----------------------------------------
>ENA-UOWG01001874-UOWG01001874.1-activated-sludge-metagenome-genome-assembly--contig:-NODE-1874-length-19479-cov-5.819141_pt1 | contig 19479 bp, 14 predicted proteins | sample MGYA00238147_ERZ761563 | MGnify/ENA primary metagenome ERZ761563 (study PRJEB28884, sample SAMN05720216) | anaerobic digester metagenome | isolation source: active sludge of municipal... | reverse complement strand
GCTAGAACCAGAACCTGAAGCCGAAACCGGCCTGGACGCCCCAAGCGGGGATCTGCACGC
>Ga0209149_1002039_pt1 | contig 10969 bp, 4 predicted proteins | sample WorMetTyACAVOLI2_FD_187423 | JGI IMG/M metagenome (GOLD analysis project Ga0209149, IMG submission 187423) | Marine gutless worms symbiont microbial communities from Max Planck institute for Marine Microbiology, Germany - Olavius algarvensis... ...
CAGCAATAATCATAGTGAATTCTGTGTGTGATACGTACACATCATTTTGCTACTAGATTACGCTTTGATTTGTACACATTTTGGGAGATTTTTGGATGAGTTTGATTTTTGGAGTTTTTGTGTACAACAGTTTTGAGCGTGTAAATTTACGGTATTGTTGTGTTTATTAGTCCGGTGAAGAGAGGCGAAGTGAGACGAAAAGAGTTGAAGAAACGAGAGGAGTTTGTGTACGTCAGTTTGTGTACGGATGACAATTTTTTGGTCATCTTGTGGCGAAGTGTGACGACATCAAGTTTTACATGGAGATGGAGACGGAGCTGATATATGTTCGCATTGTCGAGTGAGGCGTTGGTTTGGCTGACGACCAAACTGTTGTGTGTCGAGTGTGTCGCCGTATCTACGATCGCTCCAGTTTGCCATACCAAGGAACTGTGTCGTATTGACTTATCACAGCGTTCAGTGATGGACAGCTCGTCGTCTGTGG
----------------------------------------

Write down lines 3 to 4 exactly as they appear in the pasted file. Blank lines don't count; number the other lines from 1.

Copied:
>Ga0209149_1002039_pt1 | contig 10969 bp, 4 predicted proteins | sample WorMetTyACAVOLI2_FD_187423 | JGI IMG/M metagenome (GOLD analysis project Ga0209149, IMG submission 187423) | Marine gutless worms symbiont microbial communities from Max Planck institute for Marine Microbiology, Germany - Olavius algarvensis... ...
CAGCAATAATCATAGTGAATTCTGTGTGTGATACGTACACATCATTTTGCTACTAGATTACGCTTTGATTTGTACACATTTTGGGAGATTTTTGGATGAGTTTGATTTTTGGAGTTTTTGTGTACAACAGTTTTGAGCGTGTAAATTTACGGTATTGTTGTGTTTATTAGTCCGGTGAAGAGAGGCGAAGTGAGACGAAAAGAGTTGAAGAAACGAGAGGAGTTTGTGTACGTCAGTTTGTGTACGGATGACAATTTTTTGGTCATCTTGTGGCGAAGTGTGACGACATCAAGTTTTACATGGAGATGGAGACGGAGCTGATATATGTTCGCATTGTCGAGTGAGGCGTTGGTTTGGCTGACGACCAAACTGTTGTGTGTCGAGTGTGTCGCCGTATCTACGATCGCTCCAGTTTGCCATACCAAGGAACTGTGTCGTATTGACTTATCACAGCGTTCAGTGATGGACAGCTCGTCGTCTGTGG